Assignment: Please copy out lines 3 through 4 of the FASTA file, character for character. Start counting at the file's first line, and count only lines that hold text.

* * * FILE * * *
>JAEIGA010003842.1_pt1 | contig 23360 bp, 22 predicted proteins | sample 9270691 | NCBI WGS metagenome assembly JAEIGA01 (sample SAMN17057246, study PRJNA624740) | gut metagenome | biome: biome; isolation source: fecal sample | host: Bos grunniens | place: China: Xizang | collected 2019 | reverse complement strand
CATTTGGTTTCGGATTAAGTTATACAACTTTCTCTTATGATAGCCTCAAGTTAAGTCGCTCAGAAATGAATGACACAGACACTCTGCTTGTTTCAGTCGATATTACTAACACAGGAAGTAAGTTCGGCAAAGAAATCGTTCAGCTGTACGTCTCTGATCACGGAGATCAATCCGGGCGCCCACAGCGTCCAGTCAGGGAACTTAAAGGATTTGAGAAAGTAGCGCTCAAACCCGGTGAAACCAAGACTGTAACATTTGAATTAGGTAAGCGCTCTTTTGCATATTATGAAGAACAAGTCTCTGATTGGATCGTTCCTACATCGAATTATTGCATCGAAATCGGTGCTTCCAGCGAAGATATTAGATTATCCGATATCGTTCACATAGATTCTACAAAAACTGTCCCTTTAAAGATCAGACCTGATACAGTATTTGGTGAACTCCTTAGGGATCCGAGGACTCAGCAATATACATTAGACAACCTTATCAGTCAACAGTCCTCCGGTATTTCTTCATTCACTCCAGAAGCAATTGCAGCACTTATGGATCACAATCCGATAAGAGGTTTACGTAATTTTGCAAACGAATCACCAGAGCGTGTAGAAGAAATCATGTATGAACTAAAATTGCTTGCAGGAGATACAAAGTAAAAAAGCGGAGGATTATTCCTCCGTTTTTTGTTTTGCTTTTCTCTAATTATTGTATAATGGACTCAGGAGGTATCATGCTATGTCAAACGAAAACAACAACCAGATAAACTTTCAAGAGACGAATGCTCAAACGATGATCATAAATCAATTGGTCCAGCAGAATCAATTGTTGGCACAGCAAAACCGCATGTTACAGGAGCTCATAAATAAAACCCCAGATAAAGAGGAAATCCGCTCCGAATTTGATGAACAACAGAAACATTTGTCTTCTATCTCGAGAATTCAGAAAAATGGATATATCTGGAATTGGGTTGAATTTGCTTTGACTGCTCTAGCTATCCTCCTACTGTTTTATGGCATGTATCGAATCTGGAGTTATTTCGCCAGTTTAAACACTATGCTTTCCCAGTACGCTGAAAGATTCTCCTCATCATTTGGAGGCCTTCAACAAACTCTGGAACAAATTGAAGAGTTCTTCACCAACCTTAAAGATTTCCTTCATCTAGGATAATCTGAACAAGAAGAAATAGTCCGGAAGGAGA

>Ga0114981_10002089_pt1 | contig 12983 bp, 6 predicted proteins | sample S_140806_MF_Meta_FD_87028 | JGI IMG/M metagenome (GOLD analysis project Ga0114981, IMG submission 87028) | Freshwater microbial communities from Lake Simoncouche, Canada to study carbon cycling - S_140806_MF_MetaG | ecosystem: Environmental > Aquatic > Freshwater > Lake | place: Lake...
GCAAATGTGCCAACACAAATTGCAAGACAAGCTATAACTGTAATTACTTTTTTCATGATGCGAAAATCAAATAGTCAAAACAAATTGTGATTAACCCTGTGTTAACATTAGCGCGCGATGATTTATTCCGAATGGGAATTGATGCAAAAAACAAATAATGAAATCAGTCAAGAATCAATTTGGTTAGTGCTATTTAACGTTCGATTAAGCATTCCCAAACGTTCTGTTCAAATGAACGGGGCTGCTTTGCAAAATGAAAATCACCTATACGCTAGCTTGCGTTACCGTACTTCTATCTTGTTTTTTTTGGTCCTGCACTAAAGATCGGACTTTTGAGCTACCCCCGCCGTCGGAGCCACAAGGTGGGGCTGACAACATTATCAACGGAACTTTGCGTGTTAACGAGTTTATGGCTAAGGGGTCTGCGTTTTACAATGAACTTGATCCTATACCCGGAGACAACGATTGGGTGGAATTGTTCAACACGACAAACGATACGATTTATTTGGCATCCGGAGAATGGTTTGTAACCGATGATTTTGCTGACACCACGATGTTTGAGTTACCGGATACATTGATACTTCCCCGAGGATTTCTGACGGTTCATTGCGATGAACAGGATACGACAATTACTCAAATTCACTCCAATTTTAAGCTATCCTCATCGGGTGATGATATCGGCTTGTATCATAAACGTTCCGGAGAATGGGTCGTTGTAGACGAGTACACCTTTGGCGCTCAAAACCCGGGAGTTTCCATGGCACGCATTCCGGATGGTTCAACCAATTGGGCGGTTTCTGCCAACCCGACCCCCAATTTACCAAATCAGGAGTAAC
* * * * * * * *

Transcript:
>Ga0114981_10002089_pt1 | contig 12983 bp, 6 predicted proteins | sample S_140806_MF_Meta_FD_87028 | JGI IMG/M metagenome (GOLD analysis project Ga0114981, IMG submission 87028) | Freshwater microbial communities from Lake Simoncouche, Canada to study carbon cycling - S_140806_MF_MetaG | ecosystem: Environmental > Aquatic > Freshwater > Lake | place: Lake...
GCAAATGTGCCAACACAAATTGCAAGACAAGCTATAACTGTAATTACTTTTTTCATGATGCGAAAATCAAATAGTCAAAACAAATTGTGATTAACCCTGTGTTAACATTAGCGCGCGATGATTTATTCCGAATGGGAATTGATGCAAAAAACAAATAATGAAATCAGTCAAGAATCAATTTGGTTAGTGCTATTTAACGTTCGATTAAGCATTCCCAAACGTTCTGTTCAAATGAACGGGGCTGCTTTGCAAAATGAAAATCACCTATACGCTAGCTTGCGTTACCGTACTTCTATCTTGTTTTTTTTGGTCCTGCACTAAAGATCGGACTTTTGAGCTACCCCCGCCGTCGGAGCCACAAGGTGGGGCTGACAACATTATCAACGGAACTTTGCGTGTTAACGAGTTTATGGCTAAGGGGTCTGCGTTTTACAATGAACTTGATCCTATACCCGGAGACAACGATTGGGTGGAATTGTTCAACACGACAAACGATACGATTTATTTGGCATCCGGAGAATGGTTTGTAACCGATGATTTTGCTGACACCACGATGTTTGAGTTACCGGATACATTGATACTTCCCCGAGGATTTCTGACGGTTCATTGCGATGAACAGGATACGACAATTACTCAAATTCACTCCAATTTTAAGCTATCCTCATCGGGTGATGATATCGGCTTGTATCATAAACGTTCCGGAGAATGGGTCGTTGTAGACGAGTACACCTTTGGCGCTCAAAACCCGGGAGTTTCCATGGCACGCATTCCGGATGGTTCAACCAATTGGGCGGTTTCTGCCAACCCGACCCCCAATTTACCAAATCAGGAGTAAC